Cordova Chronicles: Elements and vessels damage Cordova marine facilities

Steel boats Celtic Cross and Discovery emerged from windstorm unscathed

On Dec. 11, 2017, the bow of the Celtic Cross can barely be seen behind the collapsed boathouse and toppled container vans at the north boat yard following a storm with wind gusts over 100 mph. Dick Shellhorn/The Cordova Times

Winds, tides, ice and even a few vessels have not been kind to Cordova’s marine facilities this past year. Fortunately, no one has been injured, but the resulting damage has impacted operations at the boat haul-out shipyard near the Ferry Terminal, and the North Fill boat ramp adjacent to the AML/Lynden Transport container storage area.

Jerry and Vicki Blackler’s covered boat house at the shipyard bit the dust in the unusual storm on Dec. 11, 2017, which produced gusts over 100 mph in directions that still baffle locals.

Amazingly, two vessels that were within Blackler’s arched steel structure did not suffer serious damage, despite winds that lifted the entire framework and tipped over two rows of stacked containers that were used to anchor the cover in place.

Two months later, the damaged structure has been completely removed, and the Celtic Cross, which suffered only minor damage, sits among other vessels.
Dick Shellhorn/The Cordova Times

Both the Celtic Cross and the Discovery were under the cover when the storm struck.

“Thank goodness they are steel boats,” said Alpine Diesel owner Jerry Blackler. “If they had been fiberglass, it would have been a pile of rubble.”

The collapsed structure has been cleared away, and the Celtic Cross has been moved to a different location. Work on the Discovery continues, now inside wooden-framed plastic covers that have been built around its superstructure.

Under plastic and wood covers, work continues on the Discovery, which somehow avoided major damage when the covered arches over it collapsed in the December storm.
Dick Shellhorn/The Cordova Times

A stack of metal arches that supported the covered shelter have been cleared away, and now stand leaning against a row of container vans that have been stacked back in their original upright position.

Containers that had been tipped over are now upright, and the arches from the boat house have been salvaged, but the Blacklers do not plan on rebuilding the cover.
Dick Shellhorn/The Cordova Times

“Right now, we have no plans on rebuilding,” Blacker said. “So, it will be business as usual, but not within a covered boathouse.”

Meanwhile, the North Fill ramp is undergoing repairs caused by mishaps with vessels involving the outermost two floating sections.

An unknown vessel caused significant damage to the outside float on July 18, 2017, and it was removed. Three months later, on October 26, 2017, the Alaskan Challenger, a 90-foot landing craft that is used by the Prince William Sound Aquaculture Corporation to haul supplies to its hatcheries, had a mishap involving the next section.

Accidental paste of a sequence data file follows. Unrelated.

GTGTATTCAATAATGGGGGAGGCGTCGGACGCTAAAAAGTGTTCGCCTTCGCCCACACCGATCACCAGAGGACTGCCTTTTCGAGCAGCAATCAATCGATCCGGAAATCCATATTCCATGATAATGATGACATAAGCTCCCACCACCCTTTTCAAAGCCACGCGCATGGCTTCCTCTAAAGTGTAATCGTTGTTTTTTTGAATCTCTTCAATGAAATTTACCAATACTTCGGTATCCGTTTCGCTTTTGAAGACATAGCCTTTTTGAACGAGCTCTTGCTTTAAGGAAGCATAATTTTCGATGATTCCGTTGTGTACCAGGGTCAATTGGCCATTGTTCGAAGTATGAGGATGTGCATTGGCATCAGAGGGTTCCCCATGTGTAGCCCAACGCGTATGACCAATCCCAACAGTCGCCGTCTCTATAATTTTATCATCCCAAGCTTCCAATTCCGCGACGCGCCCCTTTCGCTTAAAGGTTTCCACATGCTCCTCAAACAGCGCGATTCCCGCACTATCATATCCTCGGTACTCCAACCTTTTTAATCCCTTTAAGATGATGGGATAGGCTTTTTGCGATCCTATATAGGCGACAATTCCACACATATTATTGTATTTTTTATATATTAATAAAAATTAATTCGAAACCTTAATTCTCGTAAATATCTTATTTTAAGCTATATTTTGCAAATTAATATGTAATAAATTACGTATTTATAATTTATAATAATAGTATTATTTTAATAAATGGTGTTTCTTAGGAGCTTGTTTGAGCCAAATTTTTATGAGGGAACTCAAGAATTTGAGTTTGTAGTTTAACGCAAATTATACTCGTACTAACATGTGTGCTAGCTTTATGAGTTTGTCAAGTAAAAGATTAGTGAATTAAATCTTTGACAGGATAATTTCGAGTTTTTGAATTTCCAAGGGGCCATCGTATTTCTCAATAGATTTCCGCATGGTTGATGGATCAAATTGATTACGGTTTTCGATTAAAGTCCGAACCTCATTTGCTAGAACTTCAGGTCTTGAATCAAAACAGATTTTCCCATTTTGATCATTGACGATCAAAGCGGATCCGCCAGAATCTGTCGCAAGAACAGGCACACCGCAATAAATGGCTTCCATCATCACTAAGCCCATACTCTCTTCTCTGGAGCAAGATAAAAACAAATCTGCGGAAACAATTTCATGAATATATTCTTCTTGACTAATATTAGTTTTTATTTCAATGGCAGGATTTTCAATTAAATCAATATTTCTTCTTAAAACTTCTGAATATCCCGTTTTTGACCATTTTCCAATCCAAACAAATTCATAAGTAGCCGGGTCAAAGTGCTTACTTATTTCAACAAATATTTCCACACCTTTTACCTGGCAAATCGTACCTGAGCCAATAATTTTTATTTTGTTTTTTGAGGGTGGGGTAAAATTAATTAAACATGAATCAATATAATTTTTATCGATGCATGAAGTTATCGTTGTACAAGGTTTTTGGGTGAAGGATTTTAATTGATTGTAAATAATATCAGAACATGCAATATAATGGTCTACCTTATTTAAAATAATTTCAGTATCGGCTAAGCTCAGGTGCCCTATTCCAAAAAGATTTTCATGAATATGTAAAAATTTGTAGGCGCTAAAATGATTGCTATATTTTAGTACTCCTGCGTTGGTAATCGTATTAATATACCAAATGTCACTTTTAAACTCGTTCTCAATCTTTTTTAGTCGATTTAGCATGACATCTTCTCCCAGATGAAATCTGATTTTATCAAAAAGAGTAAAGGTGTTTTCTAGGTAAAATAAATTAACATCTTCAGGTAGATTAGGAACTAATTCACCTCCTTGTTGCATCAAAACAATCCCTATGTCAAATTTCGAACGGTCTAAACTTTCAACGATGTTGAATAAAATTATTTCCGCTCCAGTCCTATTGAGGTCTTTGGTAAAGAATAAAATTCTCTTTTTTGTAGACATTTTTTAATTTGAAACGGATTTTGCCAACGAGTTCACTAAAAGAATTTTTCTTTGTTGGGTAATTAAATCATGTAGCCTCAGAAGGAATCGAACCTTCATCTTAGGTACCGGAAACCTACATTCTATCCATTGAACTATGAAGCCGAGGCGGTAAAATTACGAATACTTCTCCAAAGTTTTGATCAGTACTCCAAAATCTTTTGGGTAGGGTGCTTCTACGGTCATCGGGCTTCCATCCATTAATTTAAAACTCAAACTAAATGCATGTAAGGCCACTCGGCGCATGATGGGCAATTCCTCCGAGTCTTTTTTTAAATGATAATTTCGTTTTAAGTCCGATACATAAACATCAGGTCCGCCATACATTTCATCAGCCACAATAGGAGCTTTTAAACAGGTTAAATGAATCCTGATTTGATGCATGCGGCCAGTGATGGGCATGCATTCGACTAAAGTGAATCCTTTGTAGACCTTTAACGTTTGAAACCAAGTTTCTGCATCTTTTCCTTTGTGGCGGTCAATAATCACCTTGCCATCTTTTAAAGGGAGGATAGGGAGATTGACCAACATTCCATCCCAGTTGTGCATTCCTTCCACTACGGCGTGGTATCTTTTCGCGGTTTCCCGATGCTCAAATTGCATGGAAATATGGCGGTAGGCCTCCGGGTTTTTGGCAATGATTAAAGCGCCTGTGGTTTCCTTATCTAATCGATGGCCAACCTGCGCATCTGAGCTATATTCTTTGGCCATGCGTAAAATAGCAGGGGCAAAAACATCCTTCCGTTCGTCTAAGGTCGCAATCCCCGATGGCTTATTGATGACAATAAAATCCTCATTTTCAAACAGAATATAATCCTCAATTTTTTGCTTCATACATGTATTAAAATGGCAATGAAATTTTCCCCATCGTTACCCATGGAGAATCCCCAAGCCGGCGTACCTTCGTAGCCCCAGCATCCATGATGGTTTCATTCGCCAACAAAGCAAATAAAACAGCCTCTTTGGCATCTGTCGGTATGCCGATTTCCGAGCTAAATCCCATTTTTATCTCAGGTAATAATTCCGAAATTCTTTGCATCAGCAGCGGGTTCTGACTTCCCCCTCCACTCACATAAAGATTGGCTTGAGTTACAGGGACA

Both sections are being replaced. According to Harbormaster Tony Schinella, PWSAC is having a replacement section built here in Cordova by Wilson Construction. The other section is being fabricated by Mathews Marine in Washington, the company that built the original floats. It will be shipped north upon completion.

Schinella mentioned that right now the number of floats beside the ramp is limited.  “We pull most of the sections out during the winter to prevent ice damage, but will soon have them back in place,” he said.

The replacements for the damaged sections will be installed as soon as they are available.

The North Fill boat ramp looks very short on a high tide in February 2018. When damaged dock sections plus those stored for the winter are back in place, the floats will once again extend out along the three-steel piling.
Dick Shellhorn/The Cordova Times

More and more boat owners have begun using the North Fill ramp as an alternative to the ramp inside the harbor across the street from Baja Taco, due to the traffic and crowding in that area, especially during the early gill net season.

However, a major drawback at the North Fill ramp is wakes caused by boats going past at high speeds while people are trying to launch or haul out craft on trailers.

“Because it is outside the boat harbor, there is really nothing we can do about it,” Schinella said. “Hopefully, operators will become more aware, and slow down if they see boats being launched or pulled out, much as they do when vessels are refueling down at the Shoreside facility.”

Schinella also mentioned that boat wakes can be an issue when crews are hauling out large vessels using the City Traveling Boat Lift down at the shipyard.

Winds, tides and ice are clearly natural elements beyond mariner’s control.

Being observant and considering the impact of manmade boat wakes are not.

On a calm February day, Prince William Sound Aquaculture Corporation’s Alaskan Challenger, as well as the city of Cordova’s traveling boat lift, sit idle at the boat haul out area.
Dick Shellhorn/The Cordova Times
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Dick Shellhorn, author, reporter, ref and grandpa, can be reached at shorn@gci.net. Shellhorn was born and raised in Cordova, Alaska, and has lived there his entire life. He has been writing sports stories for the Cordova Times for over 40 years. In his Cordova Chronicles features, he writes about the history and characters of this Alaska town. Alaska Press Club awarded Shellhorn first place for Best Humor column in 2016 and third place in 2017.